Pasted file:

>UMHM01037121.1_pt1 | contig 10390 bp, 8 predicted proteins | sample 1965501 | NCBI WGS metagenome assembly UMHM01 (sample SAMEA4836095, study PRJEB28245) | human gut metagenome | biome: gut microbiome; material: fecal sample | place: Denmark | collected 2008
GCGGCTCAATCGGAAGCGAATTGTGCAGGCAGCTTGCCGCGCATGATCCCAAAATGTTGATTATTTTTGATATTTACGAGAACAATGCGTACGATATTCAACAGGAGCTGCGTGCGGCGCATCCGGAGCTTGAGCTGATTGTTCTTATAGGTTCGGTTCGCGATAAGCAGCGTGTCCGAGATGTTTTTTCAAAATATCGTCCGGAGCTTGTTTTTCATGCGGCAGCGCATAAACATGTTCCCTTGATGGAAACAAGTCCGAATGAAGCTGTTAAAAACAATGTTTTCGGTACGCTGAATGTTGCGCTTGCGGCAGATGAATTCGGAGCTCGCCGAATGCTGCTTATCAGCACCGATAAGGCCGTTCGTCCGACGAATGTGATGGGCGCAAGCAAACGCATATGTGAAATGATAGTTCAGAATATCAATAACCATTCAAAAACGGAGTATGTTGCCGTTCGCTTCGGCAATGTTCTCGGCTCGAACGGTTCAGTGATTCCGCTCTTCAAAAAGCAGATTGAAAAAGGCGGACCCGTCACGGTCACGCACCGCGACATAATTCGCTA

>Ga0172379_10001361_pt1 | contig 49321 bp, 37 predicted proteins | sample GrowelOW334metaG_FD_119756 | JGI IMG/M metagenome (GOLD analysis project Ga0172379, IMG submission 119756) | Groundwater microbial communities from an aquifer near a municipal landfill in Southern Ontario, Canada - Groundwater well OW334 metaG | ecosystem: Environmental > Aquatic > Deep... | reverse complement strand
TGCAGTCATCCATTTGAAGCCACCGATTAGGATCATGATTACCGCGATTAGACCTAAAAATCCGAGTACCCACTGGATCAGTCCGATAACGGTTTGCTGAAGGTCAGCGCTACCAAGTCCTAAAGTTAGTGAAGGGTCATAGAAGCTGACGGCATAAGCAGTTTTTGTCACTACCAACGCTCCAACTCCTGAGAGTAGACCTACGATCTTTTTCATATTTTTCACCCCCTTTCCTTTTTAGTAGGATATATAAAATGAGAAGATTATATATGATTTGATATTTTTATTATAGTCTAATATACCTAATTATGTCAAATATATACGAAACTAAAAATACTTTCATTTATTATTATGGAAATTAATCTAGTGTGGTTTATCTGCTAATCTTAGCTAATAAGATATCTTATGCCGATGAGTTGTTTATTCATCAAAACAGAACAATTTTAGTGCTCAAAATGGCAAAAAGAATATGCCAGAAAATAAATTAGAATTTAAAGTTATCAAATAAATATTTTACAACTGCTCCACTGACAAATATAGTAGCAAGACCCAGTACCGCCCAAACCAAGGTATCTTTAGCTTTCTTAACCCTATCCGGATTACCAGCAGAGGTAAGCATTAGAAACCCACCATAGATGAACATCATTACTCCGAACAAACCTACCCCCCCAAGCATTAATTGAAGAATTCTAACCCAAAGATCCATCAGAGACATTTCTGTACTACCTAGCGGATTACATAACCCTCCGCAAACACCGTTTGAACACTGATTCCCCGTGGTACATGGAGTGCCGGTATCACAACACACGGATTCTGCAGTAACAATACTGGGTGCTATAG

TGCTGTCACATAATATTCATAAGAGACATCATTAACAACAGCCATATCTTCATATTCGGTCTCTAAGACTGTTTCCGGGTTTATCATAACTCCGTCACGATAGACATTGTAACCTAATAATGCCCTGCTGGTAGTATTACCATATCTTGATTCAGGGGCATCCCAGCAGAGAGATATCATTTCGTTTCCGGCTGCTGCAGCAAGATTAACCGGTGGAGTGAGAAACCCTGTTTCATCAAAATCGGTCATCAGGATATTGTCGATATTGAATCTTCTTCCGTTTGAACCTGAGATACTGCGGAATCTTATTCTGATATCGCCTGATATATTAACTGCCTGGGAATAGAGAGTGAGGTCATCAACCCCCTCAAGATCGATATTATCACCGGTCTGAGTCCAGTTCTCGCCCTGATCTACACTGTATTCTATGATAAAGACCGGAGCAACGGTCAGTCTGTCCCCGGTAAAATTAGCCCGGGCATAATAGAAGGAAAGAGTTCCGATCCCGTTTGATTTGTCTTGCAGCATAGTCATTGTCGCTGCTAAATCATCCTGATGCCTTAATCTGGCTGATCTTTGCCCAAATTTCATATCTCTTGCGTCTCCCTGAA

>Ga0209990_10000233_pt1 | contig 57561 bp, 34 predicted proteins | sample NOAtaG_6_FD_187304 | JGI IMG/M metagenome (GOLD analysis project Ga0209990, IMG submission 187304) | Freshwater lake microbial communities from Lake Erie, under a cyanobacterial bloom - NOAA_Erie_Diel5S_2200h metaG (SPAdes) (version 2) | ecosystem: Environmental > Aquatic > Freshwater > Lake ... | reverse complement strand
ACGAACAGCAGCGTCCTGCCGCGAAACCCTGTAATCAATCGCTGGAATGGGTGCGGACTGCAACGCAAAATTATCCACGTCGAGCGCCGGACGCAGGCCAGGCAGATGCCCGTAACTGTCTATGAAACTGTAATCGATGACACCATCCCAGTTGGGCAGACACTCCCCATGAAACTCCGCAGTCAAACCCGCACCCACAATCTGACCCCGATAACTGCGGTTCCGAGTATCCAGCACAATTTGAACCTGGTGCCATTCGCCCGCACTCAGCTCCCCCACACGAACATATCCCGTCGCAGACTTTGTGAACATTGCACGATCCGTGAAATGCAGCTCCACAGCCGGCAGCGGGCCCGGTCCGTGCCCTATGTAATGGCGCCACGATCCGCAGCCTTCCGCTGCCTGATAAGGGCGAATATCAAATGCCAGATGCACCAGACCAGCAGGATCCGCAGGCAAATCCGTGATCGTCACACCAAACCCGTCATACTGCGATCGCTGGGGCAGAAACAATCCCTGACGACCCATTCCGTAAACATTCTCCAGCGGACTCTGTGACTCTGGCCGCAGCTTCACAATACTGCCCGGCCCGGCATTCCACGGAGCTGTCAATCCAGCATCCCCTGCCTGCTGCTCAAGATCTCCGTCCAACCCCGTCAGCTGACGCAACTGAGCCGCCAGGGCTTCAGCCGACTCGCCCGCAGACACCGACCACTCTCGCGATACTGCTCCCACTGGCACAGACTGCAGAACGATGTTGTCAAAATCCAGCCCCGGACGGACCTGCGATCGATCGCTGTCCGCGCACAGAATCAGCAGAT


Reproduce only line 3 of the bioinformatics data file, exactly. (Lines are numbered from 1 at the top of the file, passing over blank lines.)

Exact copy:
>Ga0172379_10001361_pt1 | contig 49321 bp, 37 predicted proteins | sample GrowelOW334metaG_FD_119756 | JGI IMG/M metagenome (GOLD analysis project Ga0172379, IMG submission 119756) | Groundwater microbial communities from an aquifer near a municipal landfill in Southern Ontario, Canada - Groundwater well OW334 metaG | ecosystem: Environmental > Aquatic > Deep... | reverse complement strand